The Joyous Muckworm: Rereading ‘Tropic of Cancer’
[Note: I am currently hard at work on a book about my great-grandfather and the people he knew while working as a journalist in Paris from 1818 to 1933. This has led me to reread many of those people’s books.]
I remember discussing Henry Miller one night while fishing on the island of Eleuthera with my writer friend Luis. He’s not really a writer, not seriously, but everyone calls him that and it bothers him, so I do too. The night was dark and the wind insistent and we were sitting out on a black rock ledge that extended into the darker waters where catching fish was easy as plucking pennies from a fountain. Soon we had enough tuna and grouper for dinner but kept yapping away and drinking cheap Bahamian beer together.
“I don’t know why everyone asks me if I’m a ‘writer’ or when I’m going to ‘write my book’ or have I ‘written anything yet’! I think I just give off a neurotic-Jew-who-drinks-too-much vibe!” he laughed.
“Well, yeah, that and all the stories,” I said. “You tell some great stories, usually accidentally,” which he does, starting off by relating some triviality that sets of a Homeric rambling prose poem like a cartoon magician unfurling a tablecloth unexpectedly containing a full banquet. This night, in fact, we were glumly avoiding a party on the island, where Luis lived and taught and went on archaeological digs, because a famous rock star who also lives on the island and his group of friends likely wanted to batter Luis for sleeping with an “ex-wife” of one of the friends who turned out not to be quite as divorced as she had claimed, a story that, as he told it included digressions about Iggy Pop, Phillip Roth, women, Sigmund Freud, and colonial India. Luis has a slender body like bamboo shoots and a model’s face and he has sex frequently and easily, not quite comprehending that this is not the same for everyone else. He will ask me things like, “What do you do when you’re in a bar and have narrowed it down to three women there who you could perhaps want to have sex with, but can’t quite pick one of them?” This is not a problem with which I am familiar. Nevertheless, Louis is very literate, animated, funny, and still believes that literature, good literature, really matters.
Which makes it perverse that he refuses to write, “just because everyone thinks I should.” One gets the feeling he won’t write simply because he is expected to. He really is that neurotic.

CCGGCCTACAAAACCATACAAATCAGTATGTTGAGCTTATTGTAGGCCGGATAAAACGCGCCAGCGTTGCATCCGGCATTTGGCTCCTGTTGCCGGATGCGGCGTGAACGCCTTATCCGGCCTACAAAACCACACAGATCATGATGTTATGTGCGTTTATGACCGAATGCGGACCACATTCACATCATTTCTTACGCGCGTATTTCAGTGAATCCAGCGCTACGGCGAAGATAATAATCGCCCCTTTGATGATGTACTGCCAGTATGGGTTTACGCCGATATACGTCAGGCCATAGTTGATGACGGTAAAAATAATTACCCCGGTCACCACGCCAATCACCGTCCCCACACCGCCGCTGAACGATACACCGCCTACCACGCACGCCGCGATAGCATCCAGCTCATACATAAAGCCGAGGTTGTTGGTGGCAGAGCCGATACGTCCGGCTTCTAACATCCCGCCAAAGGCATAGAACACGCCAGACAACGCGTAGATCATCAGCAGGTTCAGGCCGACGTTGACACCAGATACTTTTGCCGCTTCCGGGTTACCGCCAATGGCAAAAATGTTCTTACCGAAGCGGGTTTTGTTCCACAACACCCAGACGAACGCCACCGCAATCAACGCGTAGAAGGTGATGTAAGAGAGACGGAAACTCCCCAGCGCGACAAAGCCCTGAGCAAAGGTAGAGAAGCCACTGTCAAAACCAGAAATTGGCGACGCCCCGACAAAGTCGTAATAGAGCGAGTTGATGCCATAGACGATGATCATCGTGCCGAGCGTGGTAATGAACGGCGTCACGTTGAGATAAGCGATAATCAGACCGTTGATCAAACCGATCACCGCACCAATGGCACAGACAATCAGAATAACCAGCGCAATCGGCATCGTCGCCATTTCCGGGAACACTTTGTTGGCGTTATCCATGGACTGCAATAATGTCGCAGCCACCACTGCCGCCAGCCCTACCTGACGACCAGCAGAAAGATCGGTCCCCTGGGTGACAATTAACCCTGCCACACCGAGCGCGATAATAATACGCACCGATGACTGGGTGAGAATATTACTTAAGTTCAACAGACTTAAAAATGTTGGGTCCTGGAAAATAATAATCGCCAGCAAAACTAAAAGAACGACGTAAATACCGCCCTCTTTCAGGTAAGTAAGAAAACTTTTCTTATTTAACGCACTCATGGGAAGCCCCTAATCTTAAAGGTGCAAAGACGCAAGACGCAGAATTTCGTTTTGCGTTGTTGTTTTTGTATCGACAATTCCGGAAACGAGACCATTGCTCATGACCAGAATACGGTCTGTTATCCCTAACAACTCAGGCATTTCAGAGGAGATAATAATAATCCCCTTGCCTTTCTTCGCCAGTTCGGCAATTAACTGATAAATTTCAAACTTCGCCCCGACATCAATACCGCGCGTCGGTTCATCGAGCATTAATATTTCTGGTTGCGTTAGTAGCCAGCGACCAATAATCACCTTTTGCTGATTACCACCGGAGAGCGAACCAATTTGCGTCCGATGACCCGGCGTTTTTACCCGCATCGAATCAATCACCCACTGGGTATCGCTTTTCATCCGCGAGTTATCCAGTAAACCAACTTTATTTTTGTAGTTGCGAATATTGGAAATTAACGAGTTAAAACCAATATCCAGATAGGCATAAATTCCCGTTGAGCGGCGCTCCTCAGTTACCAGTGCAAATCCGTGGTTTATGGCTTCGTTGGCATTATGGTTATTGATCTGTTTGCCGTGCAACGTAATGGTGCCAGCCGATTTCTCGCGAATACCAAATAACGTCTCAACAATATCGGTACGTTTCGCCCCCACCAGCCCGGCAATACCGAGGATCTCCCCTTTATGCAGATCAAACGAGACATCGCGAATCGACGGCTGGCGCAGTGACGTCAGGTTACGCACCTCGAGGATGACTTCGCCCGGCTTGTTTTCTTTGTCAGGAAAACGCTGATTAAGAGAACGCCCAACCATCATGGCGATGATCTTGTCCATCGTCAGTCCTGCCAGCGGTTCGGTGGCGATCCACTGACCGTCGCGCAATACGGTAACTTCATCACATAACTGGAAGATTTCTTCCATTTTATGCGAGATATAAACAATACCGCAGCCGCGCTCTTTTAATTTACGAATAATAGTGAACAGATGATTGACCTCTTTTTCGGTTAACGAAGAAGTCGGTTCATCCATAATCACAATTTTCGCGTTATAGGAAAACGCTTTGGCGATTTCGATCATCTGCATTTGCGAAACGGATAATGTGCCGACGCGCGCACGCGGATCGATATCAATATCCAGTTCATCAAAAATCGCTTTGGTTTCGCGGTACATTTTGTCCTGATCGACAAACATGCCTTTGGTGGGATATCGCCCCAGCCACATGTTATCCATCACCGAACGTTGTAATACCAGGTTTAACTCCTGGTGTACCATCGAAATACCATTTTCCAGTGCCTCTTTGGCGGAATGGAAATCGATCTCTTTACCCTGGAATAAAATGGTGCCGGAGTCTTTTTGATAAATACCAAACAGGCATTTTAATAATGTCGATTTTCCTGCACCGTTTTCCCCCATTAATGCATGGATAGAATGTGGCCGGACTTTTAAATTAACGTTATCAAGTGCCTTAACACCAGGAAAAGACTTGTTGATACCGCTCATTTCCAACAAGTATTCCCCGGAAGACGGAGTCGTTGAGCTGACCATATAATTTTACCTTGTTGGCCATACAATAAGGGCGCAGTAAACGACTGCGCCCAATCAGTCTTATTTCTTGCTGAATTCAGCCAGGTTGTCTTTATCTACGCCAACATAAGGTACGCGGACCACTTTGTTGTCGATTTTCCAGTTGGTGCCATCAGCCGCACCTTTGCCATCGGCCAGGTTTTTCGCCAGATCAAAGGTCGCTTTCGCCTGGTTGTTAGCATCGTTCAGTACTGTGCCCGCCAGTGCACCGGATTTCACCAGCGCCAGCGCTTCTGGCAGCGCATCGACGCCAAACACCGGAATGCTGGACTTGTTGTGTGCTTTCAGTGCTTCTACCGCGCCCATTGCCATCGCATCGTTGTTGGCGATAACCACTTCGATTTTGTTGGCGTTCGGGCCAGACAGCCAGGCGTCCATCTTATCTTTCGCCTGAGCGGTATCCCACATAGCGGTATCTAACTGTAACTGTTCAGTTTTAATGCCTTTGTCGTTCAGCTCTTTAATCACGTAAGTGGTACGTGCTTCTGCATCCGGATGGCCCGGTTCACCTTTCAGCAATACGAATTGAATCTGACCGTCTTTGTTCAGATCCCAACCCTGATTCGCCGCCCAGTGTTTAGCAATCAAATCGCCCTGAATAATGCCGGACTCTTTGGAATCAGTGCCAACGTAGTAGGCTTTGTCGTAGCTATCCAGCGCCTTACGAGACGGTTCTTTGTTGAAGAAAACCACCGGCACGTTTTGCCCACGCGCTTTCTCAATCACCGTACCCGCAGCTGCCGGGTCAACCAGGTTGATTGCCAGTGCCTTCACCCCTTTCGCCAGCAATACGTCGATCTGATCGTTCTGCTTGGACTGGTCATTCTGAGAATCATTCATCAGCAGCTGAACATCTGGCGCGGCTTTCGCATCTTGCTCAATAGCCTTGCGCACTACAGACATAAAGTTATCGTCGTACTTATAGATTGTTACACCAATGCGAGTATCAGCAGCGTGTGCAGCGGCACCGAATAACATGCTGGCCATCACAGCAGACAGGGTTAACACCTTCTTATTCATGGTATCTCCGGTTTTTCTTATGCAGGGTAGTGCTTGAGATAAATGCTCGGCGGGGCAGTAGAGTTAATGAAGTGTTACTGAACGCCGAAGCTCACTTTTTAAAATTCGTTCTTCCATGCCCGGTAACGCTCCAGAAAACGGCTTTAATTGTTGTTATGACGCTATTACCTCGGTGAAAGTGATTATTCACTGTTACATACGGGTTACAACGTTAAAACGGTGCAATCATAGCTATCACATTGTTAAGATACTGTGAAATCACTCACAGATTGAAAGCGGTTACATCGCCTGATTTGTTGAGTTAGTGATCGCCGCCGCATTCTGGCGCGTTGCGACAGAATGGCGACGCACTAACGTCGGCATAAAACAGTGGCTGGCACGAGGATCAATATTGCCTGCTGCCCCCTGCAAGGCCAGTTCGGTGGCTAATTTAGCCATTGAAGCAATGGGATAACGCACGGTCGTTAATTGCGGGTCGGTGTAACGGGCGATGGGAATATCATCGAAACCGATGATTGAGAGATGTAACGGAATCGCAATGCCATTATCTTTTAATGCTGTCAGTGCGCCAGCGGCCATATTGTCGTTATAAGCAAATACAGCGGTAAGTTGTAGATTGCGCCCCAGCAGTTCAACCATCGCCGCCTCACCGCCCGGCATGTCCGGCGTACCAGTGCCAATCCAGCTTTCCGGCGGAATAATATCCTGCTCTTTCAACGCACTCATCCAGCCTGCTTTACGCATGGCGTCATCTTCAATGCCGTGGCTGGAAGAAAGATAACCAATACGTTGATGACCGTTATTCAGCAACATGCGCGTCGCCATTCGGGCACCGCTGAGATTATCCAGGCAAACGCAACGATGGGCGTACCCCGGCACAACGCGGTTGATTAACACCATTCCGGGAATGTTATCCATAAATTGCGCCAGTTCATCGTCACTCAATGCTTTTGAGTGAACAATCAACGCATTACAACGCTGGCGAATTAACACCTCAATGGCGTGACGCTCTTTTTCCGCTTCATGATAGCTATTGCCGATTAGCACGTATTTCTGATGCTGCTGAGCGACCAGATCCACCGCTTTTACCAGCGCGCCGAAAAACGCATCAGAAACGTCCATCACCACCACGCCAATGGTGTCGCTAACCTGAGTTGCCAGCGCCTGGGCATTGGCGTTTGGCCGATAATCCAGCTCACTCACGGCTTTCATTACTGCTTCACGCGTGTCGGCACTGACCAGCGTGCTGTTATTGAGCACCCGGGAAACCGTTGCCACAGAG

“You know Henry Miller heard the same thing from everyone, at least to hear his side of it,” I continued. “He was around forty when he finally wrote Tropic of Cancer. But pretty much everyone he encountered for years said he should write.
“Oh, god no! Not Henry Miller! You don’t find him ridiculous?!”
“How so? And who isn’t ridiculous?”
“All that sex!” he sputtered. “I mean, come on! Nobody fucks like that- so frequently and easily! It’s entirely ridiculous!”
I read Tropic of Cancer when I was perhaps eighteen and “all that sex” still seemed giddily illicit, a common but mistaken impression that gets reinforced by the novel’s legal history: first appearing in Paris in 1934, where obscene books could be published, provided they were in English, and then the subject of a suit by the Society for the Enforcement of Social and Public Morals in 1946, the book was finally printed in America in 1961, when Miller was nearly seventy years old, although scores of American G.I.s of roughly age eighteen had already smuggled over copies of the dirty book. The issue was the sex and one imagines that, if the act of whaling was considered obscene, Moby Dick might have had much the same history. Yet, Tropic of Cancer is not really about sex any more than Melville’s novel is really about whaling. The characters in the book- American newspapermen in Paris in the period between the wars, just as in The Sun Also Rises– sit around and discuss “screwing” an endless parade of prostitutes and others because they have almost nothing else. “Cunt” is their great white, or pink, whale- a quarry that could either absolve or, much more likely, amplify all of their failings as mortal men. There’s not so much actual sex in the story, but Miller is unstintingly accurate that men, many of them, sit around together and discuss, in the crudest possible terms, what they would do or have done, usually mendaciously, with women’s openings. Talk about unreliable narrators! But, in the novel, these discussions take place firmly within their desperation and fear of being obliterated in an anomic society and pitiless mechanical universe, and his own struggle against this obliteration forms the core of the story. Miller is one of a handful of writers (John Fante also comes to mind) who gleefully depicts himself in fictional form in the ugliest possible light, making him something of an antidote to Hemingway, who was never really convincing as a big game hunting he-man.